The man inspecting the animal’s hoof straightened up and laughed. “Yew ekspekt diverent, your highness?”
As Pjtor stared, one of the soldiers walked up with a smith. The smith soon had the offending shoe replaced, and one of the other men, in dark blue with long grey hair tied back with a dark-blue ribbon, crouched and helped the woman mount the lopsided saddle. She did so with an easy grace. The man smiled at her and said something quiet. She replied and he laughed, shaking his head as he too mounted. They rode like cavalry, and Pjtor wondered. Then he saw the sword strapped to the woman’s odd saddle, and the butt of a hand-gonne by the sword. He watched her more carefully as she rode past, and straightened up, giving her a small salute.
She returned it, tapping her hat brim with an ornate black and silver stick, then rode on. “And that is her imperial highness Princess Elizabeth von Sarmas, commander of the armies of the Eastern Empire, famous for her prowess as a commander and for the mules and horses she raises, and for the pickled shamah meat sold from her flocks.” Michael Looven nodded at the soldiers following the woman and her party. “I’ve seen her husband before, Imperial Colonel Lazlo Destefani, but never her.”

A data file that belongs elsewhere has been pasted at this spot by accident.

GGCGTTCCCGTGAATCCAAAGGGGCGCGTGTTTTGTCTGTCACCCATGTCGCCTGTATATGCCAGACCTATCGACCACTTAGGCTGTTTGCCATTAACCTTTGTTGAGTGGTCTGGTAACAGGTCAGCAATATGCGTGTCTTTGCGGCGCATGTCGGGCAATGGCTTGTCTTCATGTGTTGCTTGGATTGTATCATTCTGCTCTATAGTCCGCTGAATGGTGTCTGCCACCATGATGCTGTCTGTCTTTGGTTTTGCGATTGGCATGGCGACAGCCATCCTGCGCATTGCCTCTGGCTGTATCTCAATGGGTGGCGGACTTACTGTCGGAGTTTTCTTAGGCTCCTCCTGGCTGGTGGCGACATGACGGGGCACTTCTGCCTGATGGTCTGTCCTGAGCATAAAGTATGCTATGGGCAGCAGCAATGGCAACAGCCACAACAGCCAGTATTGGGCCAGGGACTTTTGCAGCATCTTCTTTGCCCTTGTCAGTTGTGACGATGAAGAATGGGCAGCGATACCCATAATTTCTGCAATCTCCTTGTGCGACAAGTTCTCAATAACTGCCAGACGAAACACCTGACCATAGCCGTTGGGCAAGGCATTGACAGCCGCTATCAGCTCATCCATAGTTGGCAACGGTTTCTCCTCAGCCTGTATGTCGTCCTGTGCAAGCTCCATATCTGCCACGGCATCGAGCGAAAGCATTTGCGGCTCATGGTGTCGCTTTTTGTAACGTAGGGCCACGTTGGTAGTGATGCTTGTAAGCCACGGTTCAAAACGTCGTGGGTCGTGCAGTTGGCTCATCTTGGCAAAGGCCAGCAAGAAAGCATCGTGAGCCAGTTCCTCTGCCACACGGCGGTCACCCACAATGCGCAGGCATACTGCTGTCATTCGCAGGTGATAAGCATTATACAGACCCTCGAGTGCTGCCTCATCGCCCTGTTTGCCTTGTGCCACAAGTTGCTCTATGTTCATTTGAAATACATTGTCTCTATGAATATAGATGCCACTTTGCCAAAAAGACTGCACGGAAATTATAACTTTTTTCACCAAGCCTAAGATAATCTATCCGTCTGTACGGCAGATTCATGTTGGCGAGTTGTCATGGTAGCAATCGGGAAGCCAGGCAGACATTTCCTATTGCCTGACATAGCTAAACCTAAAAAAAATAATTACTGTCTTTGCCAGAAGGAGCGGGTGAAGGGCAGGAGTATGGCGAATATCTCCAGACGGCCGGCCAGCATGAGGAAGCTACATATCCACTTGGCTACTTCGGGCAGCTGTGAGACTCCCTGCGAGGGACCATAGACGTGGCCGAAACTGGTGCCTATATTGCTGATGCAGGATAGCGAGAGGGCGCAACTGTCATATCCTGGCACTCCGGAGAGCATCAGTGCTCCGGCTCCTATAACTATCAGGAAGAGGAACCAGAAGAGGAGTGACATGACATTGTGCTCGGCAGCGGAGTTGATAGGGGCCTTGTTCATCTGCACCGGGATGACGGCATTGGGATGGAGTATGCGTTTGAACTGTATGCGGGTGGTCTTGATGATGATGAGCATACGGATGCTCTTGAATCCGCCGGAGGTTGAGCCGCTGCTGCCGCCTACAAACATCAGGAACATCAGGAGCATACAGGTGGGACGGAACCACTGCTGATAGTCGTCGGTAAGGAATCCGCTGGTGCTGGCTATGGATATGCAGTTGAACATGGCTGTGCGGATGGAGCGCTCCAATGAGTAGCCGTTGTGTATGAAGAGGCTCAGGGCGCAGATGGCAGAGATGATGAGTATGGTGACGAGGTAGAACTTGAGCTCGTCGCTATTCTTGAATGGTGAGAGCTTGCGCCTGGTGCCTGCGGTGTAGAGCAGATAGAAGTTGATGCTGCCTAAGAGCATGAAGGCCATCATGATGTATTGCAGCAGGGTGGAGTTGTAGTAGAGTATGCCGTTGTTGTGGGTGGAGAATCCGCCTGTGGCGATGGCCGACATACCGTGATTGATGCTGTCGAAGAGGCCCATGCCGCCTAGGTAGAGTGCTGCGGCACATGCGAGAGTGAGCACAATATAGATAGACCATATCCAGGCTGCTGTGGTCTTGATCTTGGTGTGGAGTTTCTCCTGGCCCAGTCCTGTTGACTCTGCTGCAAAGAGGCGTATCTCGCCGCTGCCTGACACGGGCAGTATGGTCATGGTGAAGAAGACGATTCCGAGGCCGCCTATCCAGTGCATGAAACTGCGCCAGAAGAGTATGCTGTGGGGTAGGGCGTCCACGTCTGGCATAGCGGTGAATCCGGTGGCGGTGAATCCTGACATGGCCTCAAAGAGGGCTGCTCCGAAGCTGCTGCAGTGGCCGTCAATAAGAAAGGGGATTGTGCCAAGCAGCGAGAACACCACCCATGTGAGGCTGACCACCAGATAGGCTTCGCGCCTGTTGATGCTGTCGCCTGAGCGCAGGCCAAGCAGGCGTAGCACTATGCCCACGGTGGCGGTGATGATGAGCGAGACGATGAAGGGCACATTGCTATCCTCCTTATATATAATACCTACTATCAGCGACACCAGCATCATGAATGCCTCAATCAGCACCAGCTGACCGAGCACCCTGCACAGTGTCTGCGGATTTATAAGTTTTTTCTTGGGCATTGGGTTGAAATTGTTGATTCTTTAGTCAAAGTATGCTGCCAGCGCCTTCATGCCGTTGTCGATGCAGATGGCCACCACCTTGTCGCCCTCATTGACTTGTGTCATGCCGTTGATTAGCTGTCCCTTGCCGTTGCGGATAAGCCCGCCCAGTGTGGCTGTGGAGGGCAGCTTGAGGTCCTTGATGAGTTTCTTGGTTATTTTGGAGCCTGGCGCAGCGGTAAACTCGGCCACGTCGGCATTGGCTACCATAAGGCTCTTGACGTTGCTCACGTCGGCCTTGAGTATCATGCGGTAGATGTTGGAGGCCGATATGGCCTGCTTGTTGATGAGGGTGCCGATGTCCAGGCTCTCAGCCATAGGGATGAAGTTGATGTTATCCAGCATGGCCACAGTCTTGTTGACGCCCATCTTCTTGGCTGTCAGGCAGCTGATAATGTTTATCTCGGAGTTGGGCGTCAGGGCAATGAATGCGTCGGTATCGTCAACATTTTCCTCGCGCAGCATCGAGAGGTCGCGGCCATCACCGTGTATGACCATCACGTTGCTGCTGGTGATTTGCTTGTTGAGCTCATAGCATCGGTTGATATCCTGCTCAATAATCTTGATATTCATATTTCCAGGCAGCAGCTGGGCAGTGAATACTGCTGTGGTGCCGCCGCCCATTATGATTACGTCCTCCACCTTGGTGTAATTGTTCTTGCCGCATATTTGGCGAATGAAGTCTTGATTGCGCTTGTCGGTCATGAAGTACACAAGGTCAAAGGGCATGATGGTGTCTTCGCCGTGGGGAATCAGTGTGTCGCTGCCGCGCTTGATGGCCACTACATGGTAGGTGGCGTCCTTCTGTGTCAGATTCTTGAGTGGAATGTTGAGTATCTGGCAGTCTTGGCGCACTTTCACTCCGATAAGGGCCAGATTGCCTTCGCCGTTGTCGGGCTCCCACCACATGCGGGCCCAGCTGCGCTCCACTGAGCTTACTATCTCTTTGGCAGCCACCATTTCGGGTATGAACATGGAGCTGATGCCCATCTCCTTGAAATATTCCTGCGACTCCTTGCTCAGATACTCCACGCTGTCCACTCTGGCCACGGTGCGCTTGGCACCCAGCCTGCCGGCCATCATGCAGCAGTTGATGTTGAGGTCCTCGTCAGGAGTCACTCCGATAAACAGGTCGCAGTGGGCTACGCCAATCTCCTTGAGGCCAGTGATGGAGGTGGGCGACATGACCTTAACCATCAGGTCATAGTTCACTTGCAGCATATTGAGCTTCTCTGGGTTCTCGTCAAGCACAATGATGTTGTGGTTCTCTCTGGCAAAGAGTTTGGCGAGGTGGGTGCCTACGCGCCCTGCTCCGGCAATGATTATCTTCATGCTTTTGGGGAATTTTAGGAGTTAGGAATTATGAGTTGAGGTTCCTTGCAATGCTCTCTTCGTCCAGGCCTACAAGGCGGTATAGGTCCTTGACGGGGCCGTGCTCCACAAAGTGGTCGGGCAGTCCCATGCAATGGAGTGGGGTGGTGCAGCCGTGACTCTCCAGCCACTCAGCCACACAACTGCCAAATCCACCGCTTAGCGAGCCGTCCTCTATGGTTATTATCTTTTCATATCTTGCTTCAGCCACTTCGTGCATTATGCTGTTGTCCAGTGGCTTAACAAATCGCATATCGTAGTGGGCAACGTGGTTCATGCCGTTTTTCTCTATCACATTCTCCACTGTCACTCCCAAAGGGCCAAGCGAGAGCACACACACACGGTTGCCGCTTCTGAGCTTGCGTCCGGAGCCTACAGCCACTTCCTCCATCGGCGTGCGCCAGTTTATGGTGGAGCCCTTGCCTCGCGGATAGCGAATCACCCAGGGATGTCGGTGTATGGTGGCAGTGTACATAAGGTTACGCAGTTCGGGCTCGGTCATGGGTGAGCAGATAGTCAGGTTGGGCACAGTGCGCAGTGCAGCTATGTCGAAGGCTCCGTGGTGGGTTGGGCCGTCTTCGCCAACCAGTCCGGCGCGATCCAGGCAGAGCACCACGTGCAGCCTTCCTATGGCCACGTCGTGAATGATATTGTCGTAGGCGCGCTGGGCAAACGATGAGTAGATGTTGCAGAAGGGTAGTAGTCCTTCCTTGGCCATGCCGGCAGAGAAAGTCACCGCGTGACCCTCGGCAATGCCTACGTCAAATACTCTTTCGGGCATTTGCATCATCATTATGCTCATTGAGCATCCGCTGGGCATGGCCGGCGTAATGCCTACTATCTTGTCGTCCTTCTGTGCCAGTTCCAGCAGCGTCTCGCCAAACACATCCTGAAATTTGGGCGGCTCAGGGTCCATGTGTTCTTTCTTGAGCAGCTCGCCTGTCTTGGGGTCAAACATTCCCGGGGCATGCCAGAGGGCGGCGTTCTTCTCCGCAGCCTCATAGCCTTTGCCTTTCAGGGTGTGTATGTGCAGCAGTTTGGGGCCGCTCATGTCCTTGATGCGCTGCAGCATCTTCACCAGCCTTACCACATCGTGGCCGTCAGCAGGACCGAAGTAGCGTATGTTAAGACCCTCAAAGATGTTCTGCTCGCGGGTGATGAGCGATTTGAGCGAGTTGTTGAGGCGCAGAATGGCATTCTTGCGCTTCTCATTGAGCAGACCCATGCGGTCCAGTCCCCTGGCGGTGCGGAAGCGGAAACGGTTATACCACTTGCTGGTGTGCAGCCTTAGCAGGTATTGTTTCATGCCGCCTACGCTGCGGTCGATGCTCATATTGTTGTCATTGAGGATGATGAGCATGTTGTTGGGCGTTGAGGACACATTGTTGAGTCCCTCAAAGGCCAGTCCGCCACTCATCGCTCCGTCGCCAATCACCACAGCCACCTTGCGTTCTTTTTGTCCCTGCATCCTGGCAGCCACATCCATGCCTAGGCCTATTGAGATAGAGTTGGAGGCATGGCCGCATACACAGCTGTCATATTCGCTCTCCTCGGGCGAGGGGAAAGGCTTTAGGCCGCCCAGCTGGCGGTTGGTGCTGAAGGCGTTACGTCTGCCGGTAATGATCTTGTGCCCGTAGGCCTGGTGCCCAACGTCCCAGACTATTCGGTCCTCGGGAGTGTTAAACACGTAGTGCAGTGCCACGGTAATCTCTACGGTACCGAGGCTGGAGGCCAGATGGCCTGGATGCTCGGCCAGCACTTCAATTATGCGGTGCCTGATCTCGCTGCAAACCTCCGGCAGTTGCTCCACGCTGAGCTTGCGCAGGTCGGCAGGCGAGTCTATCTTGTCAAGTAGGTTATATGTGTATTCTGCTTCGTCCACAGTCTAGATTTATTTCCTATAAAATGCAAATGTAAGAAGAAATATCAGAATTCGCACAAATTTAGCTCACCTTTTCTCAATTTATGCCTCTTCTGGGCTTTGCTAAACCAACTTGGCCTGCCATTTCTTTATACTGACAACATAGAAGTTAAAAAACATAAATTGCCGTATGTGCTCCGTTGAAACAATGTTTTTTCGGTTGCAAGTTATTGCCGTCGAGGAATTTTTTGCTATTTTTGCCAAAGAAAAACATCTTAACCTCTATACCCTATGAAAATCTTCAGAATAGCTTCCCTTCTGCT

“She’s old and ugly.”
“That she is. And she’s Godown’s gift to the Eastern Empire, probably the only reason we’re not fighting the Frankonians and Turkavi both right now.” Looven led the way back to Pjtor’s inn. “If the stories are true, she’s over fifty years old. Rumor had it her mother died recently in a convent near here, and her highness came in person to thank the sisters for their care. Her husband is her chief aid, commanded the Sea Republic armies at the battle of Boehm, a master of logistics and maneuver in his own right, or so it is said.”
“And her sons?” If they were anything like their parents, Pjtor wanted to hire them for his own army.
“None. No daughters, either, only Godown knows why. I once heard someone from farther east swear that she survived an assassination attempt just after the Battle of Vindobona, thirty-five years ago, but it made her barren.” He shrugged. “Could also be that she rides and fights so much, she can’t carry a child. Or that Godown chose not to bless them, for His own reasons.”
Pjtor wondered. “Does she always ride a mule?”
“Mule or stallion, or so they say. She was called the mule-duchess before her elevation in rank, more for the mules and horses she sells than for her face.”
“I want to meet her.”
Looven looked at him, paused, then said, “As the shipwright’s apprentice, or as the emperor of NovRodi? Because if it is as emperor, well, the apprentice won’t get any peace once word spreads.”
Pjtor started to get mad, then jerked back as something flew out of the open top-half of a doorway, followed by two cats and much commotion, with a few curses as punctuation. One cat grabbed the oblong thing in its jaws and raced off, the second cat chasing it. The top of the door slammed shut and a bolt thumped into place. The men looked at each other and grinned, then shrugged. Bad cats knew no national borders.
(C) 2016 Alma T. C. Boykin All rights reserved.